- Zoho is addressing multi-currency needs. At launch, Zoho Books enables users to define multiple currency types. Initially, the user will need to supply the exchange rate manually, but later this year, Zoho intends to automate this through an integration with XE.com currency exchange.
- The look and feel are very customizable. Users can configure logos, signatures, tax settings, email settings, etc. from the settings module.
- Integration is basic today, but Zoho has big plans. As I noted, today, you can import data into Zoho Books from spreadsheets, Zoho CRM, Zoho mail, etc. You can also view every module of Zoho Books in Zoho Sheets as a spreadsheet, or export it to Excel. Zoho also has a data migration tool to migrate Intuit QuickBooks data to Zoho Books. Looking ahead, Zoho plans to tightly integrate Zoho Books and Zoho CRM to create a seamless order-to-cash workflow. Zoho also plans to integrate Zoho mail with Zoho Books.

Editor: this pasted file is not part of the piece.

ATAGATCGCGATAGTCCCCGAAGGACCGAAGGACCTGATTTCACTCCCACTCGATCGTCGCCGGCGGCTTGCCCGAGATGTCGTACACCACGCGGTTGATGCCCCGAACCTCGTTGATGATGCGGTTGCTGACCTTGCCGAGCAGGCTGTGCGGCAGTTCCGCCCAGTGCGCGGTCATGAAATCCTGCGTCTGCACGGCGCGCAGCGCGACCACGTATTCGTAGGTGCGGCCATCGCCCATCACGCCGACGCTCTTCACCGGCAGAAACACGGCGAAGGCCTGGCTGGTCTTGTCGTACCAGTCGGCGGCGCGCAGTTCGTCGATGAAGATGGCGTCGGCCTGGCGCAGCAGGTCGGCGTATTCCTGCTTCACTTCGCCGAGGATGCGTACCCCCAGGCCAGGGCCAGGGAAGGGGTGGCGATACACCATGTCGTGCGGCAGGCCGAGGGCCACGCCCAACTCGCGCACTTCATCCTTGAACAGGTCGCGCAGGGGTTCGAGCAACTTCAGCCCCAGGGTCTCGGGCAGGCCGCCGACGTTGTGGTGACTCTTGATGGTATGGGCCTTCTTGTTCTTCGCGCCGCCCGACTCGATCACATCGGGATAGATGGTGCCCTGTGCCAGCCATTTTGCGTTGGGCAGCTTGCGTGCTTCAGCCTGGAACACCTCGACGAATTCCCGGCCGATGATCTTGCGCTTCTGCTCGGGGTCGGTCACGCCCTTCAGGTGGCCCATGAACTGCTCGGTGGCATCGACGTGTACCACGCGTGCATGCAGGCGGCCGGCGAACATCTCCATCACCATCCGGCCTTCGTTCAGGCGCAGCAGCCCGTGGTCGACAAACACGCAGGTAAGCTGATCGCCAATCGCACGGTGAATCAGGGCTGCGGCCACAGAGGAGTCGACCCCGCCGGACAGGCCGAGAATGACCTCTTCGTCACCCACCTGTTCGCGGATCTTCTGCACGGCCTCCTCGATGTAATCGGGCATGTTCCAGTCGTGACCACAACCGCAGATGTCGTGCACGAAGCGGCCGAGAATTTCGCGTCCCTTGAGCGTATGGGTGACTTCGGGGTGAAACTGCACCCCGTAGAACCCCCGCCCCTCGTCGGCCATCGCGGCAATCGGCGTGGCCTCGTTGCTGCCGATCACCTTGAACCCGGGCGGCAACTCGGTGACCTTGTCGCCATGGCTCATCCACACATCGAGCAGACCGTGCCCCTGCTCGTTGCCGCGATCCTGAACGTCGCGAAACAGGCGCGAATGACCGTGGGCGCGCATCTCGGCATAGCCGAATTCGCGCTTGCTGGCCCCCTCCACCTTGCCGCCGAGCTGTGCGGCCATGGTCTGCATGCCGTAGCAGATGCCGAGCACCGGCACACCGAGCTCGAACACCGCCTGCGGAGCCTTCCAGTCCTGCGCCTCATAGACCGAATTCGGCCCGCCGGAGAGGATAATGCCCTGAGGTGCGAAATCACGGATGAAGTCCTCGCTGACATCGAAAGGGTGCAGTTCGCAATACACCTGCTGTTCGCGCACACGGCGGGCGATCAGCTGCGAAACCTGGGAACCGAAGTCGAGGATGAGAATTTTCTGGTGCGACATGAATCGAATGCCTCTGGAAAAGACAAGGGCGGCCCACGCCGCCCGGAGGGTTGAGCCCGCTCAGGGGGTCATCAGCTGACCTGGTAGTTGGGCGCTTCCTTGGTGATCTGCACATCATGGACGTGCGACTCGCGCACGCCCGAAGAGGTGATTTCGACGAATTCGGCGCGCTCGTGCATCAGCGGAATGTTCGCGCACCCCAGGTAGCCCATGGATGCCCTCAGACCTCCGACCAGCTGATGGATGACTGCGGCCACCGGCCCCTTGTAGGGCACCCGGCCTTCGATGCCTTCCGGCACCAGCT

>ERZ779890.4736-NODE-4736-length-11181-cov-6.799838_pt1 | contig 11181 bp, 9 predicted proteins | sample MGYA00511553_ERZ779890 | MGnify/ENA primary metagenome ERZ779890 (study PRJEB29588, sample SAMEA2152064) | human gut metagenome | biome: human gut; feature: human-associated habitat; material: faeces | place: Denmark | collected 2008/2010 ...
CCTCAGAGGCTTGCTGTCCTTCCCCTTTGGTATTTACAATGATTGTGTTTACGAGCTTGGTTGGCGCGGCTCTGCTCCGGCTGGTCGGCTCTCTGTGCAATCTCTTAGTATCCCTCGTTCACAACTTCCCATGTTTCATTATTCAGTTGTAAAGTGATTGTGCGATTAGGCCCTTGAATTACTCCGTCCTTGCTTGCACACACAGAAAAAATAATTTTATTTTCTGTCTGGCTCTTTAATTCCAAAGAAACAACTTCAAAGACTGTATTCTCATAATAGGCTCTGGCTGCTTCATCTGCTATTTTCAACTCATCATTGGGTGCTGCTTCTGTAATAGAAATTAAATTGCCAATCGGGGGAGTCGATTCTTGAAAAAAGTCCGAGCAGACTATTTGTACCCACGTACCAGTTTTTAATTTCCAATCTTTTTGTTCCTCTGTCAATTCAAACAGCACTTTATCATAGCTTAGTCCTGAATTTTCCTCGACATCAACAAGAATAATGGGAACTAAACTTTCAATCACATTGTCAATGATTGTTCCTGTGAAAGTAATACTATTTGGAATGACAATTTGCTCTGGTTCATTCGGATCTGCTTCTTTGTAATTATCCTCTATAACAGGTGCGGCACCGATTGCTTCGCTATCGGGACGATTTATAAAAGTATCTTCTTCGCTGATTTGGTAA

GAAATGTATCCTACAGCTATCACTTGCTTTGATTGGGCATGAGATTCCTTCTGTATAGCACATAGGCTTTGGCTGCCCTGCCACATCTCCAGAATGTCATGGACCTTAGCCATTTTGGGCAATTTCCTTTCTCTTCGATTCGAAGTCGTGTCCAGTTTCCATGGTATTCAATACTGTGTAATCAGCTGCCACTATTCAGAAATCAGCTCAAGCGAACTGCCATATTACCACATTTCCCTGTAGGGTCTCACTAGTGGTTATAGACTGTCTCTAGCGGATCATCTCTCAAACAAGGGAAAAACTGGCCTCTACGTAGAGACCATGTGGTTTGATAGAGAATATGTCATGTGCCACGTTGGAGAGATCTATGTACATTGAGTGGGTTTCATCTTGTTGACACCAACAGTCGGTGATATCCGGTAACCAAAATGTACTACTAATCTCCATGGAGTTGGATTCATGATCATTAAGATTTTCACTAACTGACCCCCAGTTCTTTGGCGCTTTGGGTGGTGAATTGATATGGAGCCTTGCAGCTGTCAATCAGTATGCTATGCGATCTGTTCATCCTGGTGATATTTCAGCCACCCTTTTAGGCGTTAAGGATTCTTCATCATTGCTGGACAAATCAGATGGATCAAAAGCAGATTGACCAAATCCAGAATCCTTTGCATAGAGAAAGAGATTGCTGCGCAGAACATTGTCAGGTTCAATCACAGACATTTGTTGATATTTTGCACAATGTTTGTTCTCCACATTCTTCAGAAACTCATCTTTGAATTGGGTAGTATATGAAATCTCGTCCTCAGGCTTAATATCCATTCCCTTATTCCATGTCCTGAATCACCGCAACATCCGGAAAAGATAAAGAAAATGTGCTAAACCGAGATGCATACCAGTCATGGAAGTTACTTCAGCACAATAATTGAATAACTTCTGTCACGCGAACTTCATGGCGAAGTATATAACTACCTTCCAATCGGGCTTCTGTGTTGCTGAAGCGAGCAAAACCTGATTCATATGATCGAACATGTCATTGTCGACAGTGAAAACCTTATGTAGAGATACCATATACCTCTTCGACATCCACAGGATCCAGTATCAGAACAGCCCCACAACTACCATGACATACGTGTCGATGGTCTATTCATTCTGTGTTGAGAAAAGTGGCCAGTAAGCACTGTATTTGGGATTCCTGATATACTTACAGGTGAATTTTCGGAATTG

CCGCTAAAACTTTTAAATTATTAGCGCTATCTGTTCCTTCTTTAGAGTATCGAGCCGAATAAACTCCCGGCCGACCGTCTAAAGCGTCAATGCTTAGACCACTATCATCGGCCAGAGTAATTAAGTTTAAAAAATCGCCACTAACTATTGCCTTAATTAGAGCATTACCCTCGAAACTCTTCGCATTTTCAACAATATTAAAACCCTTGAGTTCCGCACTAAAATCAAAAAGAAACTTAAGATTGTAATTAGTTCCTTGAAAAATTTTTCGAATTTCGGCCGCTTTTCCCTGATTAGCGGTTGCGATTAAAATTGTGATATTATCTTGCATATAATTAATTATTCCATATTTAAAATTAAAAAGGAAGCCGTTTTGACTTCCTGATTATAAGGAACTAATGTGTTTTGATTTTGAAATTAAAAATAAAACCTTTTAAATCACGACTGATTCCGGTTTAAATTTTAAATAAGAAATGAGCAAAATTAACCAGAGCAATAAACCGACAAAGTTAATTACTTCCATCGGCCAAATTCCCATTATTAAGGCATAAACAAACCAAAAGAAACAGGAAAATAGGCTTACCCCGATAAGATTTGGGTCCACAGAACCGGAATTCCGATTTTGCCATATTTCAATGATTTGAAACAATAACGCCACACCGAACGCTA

- Pricing starts at $24/month for 2 users, and $5 per user for additional users. If you sign up for an annual subscription (instead of paying monthly) you get two months free. The solution is launching with a 30-day free trial.
With Zoho Books, Zoho is taking aim at Intuit QuickBooks in the U.S., and similar entry-level accounting solutions in other countries. In its first iteration, Zoho Books maps to QuickBooks Online Essentials, but down the line, as Zoho adds more functionality, it could add a higher-end solution more comparable to QuickBooks Online Plus.
Interestingly, Zoho recently announced Zoho CRM integration with QuickBooks, and according to Raju, Zoho will continue to support this even as it introduces its QuickBooks rival. But coopetition is nothing new for Zoho. And, you don’t need to look any further than its relationship with Google to see that this is an area in which it excels. Although Google and Zoho have several competing applications, Zoho apps are a top seller on Google Apps Marketplace and integrate with Google Apps. Zoho Books, of course, will be in the Google Apps Marketplace from day one.